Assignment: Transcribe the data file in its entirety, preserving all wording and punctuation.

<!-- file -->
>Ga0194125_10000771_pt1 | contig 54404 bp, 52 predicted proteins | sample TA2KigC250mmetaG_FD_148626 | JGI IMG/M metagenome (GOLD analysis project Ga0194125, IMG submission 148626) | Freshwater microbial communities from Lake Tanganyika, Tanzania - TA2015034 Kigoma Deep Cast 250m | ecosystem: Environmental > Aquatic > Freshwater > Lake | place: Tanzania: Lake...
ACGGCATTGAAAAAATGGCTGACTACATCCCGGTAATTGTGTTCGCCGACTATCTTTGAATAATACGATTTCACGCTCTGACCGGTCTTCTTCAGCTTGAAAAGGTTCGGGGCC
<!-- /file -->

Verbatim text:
>Ga0194125_10000771_pt1 | contig 54404 bp, 52 predicted proteins | sample TA2KigC250mmetaG_FD_148626 | JGI IMG/M metagenome (GOLD analysis project Ga0194125, IMG submission 148626) | Freshwater microbial communities from Lake Tanganyika, Tanzania - TA2015034 Kigoma Deep Cast 250m | ecosystem: Environmental > Aquatic > Freshwater > Lake | place: Tanzania: Lake...
ACGGCATTGAAAAAATGGCTGACTACATCCCGGTAATTGTGTTCGCCGACTATCTTTGAATAATACGATTTCACGCTCTGACCGGTCTTCTTCAGCTTGAAAAGGTTCGGGGCC